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CNN Larry King Live

Virginia Tech Massacre

Aired April 16, 2007 - 21:00   ET


LARRY KING, CNN ANCHOR: Tonight, 33 people are dead after the worst mass murder in U.S. history shook the campus of Virginia Tech and stunned America this morning. At least 15 are reported wounded, some still fighting for their lives. A gunman is dead, too.
But who is he? And how and why did this deadly rampage happen?

Now, for the latest on what we know and don't know, we're live at the scene to meet Virginia Tech students who witnessed the mayhem and heard the gunshots.


KING: Plus, the terrifying ordeal of a student barricaded inside a classroom as the gunman tried to shoot his way in.

And Dr. Phil McGraw tells us how traumatized students can deal with this horrifying ordeal.

It's all next on LARRY KING LIVE.


UNIDENTIFIED MALE: It seems really senseless.

UNIDENTIFIED MALE: It's just utter shock how anybody could do this.

UNIDENTIFIED MALE: Man, this is just like a college Columbine. This is just (UNINTELLIGIBLE).

UNIDENTIFIED MALE: Knowing that I could have been in one of those classrooms, it's shocking.

UNIDENTIFIED FEMALE: The pain for everybody else will just go on forever.


KING: Good evening from New York.

Thanks for joining us.

This terrible tragedy at Virginia Tech has, of course, overtaken our plans for a special one-on-one with Oprah Winfrey tonight and a profile interview of me by Katie Couric tomorrow night, all in connection with my 50th anniversary on the air. We'll let you know when they are rescheduled.

Our responsibility right now is to bring you everything we know about the worst shooting massacre in United States history.

We're going to start in Blacksburg, Virginia, the home of Virginia Tech, with Jamal Albaughouti.

Jamal is a Virginia Tech student and a number one A-one news reporter. When he heard shots, he began recording video on his cell phone and we're going to show you what he recorded and then ask him about it.



KING: Twenty-seven shots, some of which may well have come from police, are clearly audible on this shocking real time tape.

Jamal, our I-News reporter on the scene, what were you doing there? What were -- give me the scene as you set it.

JAMAL ALBAUGHOUTI, VIRGINIA TECH STUDENT: Well, first, to answer your question, what I was doing in that area, I was going to talk to my adviser on a -- who was in a building just next to Norris, where all of this happened.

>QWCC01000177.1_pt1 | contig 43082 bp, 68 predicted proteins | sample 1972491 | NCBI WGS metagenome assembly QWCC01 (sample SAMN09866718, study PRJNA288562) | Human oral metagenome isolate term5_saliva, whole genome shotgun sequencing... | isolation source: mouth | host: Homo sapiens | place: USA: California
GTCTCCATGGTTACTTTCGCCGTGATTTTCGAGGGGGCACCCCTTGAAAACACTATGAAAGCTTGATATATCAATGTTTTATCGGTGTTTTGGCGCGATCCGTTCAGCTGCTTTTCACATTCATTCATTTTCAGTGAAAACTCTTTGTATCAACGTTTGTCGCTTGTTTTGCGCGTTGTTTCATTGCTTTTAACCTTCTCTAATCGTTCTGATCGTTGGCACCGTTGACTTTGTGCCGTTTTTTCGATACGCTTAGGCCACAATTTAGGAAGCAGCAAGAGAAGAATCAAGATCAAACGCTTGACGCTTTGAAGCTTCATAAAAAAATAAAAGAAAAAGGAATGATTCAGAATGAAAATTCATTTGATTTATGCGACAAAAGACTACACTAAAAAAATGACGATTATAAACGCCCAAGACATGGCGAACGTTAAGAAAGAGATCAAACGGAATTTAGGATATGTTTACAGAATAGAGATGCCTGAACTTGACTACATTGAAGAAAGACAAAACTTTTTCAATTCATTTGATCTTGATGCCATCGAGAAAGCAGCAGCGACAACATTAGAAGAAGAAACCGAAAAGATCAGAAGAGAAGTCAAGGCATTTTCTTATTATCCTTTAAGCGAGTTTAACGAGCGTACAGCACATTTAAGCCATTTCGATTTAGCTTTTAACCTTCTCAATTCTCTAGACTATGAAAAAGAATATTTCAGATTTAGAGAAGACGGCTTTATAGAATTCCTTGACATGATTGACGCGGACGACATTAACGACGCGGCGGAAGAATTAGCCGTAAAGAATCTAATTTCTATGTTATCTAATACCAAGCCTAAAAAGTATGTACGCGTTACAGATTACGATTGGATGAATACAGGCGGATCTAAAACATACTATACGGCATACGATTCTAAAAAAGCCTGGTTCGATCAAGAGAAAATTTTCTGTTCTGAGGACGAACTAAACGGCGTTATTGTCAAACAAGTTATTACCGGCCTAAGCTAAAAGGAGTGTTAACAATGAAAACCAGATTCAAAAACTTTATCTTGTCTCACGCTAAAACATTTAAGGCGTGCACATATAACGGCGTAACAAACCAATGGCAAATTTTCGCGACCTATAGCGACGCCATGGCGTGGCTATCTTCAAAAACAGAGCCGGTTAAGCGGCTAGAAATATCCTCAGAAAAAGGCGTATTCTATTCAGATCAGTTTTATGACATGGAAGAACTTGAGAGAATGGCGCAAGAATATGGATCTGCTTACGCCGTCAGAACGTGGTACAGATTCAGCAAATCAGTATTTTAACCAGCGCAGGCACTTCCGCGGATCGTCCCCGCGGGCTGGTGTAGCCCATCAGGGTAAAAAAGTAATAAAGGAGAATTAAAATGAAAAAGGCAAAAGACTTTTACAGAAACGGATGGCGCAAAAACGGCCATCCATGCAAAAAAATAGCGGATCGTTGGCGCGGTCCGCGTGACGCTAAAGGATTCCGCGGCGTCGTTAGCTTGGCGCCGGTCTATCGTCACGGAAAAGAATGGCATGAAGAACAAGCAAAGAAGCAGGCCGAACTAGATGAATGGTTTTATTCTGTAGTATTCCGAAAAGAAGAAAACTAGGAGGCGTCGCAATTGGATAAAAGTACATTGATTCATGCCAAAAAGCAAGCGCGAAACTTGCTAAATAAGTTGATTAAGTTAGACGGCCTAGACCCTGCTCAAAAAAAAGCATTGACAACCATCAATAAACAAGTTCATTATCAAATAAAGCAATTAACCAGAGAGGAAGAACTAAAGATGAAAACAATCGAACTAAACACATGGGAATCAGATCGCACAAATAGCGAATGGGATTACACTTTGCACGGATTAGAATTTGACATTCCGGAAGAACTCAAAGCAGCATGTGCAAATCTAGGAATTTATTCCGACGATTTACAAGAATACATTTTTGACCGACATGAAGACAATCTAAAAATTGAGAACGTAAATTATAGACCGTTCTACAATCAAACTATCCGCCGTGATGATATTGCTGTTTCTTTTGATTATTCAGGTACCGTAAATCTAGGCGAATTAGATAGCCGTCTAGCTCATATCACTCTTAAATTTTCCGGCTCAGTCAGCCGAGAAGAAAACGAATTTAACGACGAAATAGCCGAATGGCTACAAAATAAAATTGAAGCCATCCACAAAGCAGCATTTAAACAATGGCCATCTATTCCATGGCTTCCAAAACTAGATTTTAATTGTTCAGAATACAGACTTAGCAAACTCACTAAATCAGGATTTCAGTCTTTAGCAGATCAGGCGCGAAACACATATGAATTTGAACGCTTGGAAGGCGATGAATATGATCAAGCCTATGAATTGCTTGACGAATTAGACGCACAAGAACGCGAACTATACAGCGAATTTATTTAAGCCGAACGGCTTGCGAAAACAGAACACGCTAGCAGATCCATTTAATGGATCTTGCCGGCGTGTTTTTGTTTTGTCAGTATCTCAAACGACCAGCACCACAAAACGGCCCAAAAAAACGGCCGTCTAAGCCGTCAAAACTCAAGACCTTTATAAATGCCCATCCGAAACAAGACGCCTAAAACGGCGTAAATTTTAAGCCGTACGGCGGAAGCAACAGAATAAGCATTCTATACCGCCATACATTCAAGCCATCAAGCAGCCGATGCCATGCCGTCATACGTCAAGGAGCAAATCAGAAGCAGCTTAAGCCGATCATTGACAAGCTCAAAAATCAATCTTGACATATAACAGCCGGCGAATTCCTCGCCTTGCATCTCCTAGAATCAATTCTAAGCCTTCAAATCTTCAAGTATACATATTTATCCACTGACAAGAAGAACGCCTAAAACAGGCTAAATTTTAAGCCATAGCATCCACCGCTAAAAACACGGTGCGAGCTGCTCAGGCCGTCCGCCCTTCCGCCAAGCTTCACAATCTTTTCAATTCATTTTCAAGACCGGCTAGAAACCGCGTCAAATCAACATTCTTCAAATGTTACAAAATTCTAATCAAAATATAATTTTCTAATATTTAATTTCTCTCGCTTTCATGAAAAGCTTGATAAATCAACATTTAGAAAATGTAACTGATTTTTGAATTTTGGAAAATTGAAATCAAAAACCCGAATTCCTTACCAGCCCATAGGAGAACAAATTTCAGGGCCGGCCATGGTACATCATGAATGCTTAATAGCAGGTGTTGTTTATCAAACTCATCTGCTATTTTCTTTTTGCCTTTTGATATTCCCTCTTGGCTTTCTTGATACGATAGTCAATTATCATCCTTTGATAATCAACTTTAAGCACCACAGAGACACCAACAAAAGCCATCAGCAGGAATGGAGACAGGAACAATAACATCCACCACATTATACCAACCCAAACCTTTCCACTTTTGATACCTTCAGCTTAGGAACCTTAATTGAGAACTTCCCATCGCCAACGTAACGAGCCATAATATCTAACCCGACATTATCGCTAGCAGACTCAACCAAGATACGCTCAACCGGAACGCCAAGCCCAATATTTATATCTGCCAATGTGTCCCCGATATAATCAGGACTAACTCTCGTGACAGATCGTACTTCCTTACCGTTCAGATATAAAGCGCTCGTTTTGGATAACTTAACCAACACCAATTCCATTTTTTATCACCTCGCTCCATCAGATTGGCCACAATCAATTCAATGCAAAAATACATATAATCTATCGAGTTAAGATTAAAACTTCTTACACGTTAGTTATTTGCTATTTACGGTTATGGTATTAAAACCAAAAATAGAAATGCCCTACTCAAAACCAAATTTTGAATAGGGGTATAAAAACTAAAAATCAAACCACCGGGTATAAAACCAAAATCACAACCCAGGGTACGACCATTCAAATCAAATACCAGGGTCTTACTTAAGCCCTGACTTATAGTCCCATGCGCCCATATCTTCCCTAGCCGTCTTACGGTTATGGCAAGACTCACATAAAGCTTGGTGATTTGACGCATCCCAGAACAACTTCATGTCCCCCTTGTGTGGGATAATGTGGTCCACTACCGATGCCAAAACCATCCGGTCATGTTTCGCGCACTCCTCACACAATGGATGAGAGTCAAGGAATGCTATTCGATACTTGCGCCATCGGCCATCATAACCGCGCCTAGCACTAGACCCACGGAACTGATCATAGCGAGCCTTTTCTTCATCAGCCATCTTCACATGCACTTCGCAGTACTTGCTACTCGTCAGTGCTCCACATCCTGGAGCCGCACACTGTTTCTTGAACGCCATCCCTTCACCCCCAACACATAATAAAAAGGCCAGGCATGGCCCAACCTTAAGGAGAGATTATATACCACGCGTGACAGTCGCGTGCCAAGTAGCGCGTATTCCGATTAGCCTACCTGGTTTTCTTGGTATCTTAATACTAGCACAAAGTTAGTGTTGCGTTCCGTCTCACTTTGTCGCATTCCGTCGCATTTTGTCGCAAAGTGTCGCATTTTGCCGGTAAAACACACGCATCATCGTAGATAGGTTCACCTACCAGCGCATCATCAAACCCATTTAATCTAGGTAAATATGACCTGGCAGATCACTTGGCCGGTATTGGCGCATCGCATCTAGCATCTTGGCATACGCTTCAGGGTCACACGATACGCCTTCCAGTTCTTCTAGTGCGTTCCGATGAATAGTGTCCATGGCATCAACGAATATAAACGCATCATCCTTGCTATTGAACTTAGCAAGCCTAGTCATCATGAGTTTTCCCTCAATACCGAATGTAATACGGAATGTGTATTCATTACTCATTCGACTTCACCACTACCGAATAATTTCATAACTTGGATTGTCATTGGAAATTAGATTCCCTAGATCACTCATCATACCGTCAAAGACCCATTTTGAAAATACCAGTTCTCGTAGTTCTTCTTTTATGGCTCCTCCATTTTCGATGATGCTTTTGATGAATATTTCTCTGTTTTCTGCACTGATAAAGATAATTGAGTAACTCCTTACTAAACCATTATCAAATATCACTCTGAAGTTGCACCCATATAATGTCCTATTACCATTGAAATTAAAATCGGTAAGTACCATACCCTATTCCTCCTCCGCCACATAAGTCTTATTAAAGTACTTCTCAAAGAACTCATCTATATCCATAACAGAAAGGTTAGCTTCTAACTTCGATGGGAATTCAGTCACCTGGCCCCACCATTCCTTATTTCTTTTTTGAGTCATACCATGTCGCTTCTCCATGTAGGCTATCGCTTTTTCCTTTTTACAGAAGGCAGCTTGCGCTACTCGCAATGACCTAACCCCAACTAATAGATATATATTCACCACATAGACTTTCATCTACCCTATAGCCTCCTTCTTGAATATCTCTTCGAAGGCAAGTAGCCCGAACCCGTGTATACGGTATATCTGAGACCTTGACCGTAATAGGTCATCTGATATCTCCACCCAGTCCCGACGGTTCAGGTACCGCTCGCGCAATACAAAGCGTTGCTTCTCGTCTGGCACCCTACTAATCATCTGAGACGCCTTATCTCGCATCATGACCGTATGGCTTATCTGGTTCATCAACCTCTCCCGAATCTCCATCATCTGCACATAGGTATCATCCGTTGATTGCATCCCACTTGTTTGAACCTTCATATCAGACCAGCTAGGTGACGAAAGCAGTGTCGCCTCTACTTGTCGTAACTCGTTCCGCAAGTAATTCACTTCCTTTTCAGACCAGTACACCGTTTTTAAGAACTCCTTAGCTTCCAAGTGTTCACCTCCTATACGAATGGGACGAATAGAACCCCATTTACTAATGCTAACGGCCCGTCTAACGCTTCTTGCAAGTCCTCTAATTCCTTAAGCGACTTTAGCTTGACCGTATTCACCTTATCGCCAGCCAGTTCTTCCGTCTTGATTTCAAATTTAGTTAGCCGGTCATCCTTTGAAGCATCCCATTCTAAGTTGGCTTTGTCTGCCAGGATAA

When I was approaching that building, a gentleman started shouting and it's the first time I'm going to say it, but he was using the "F" word and he was telling us to get off the ground. And when a professor starts to use this language, you would know that there is something really serious.

I thought there was another bomb threat in Patton Hall because in the last week we've got -- we received two of these, which, at the end, we discovered that they were not serious.

But I just left the building and went back.

While I was walking, I saw a cop running around. And then he saw other cops. He drew his gun from his pocket or from the gun's pocket, and started running toward the other cops. And then they both started running toward Norris Hall.

I knew then that there is something really serious going on on the spot. It's not a bomb threat because that's not what they did with the previous bomb threats.

KING: So, Jamal, did you immediately...

ALBAUGHOUTI: I -- when I saw...

KING: ... did you immediately get out a recorder and start shooting? ALBAUGHOUTI: That's -- that was the time I did that. I just took my camera and started -- I knew that it's really serious. I took my cell phone and started recording that. And in a matter of 10 to 15 seconds, we started -- I started hearing the gunshots.

at first I thought they were far, but then I realized they were not far. They were just inside the building.

I saw a person from Norris Hall trying to talk to the people outside or to the police officers outside Norris Hall. He was talking to them through the window. I couldn't hear what he said, but I saw him pointing at something in Norris Hall.

I ran -- I took a few steps toward the cops. I saw them trying to get into Norris Hall.

Now, some people are telling me that the door, Norris Hall's door, was chained. Now, I didn't see that for a fact. I saw cops either struggling to get in, in which it would be chained, or what I thought was that they opened the door through a bang, like a gas bang or something like that, closed the door...

KING: Uh-huh.

ALBAUGHOUTI: ... closed the door and then reopened it again.

I saw them -- I saw like many cops trying to get into the...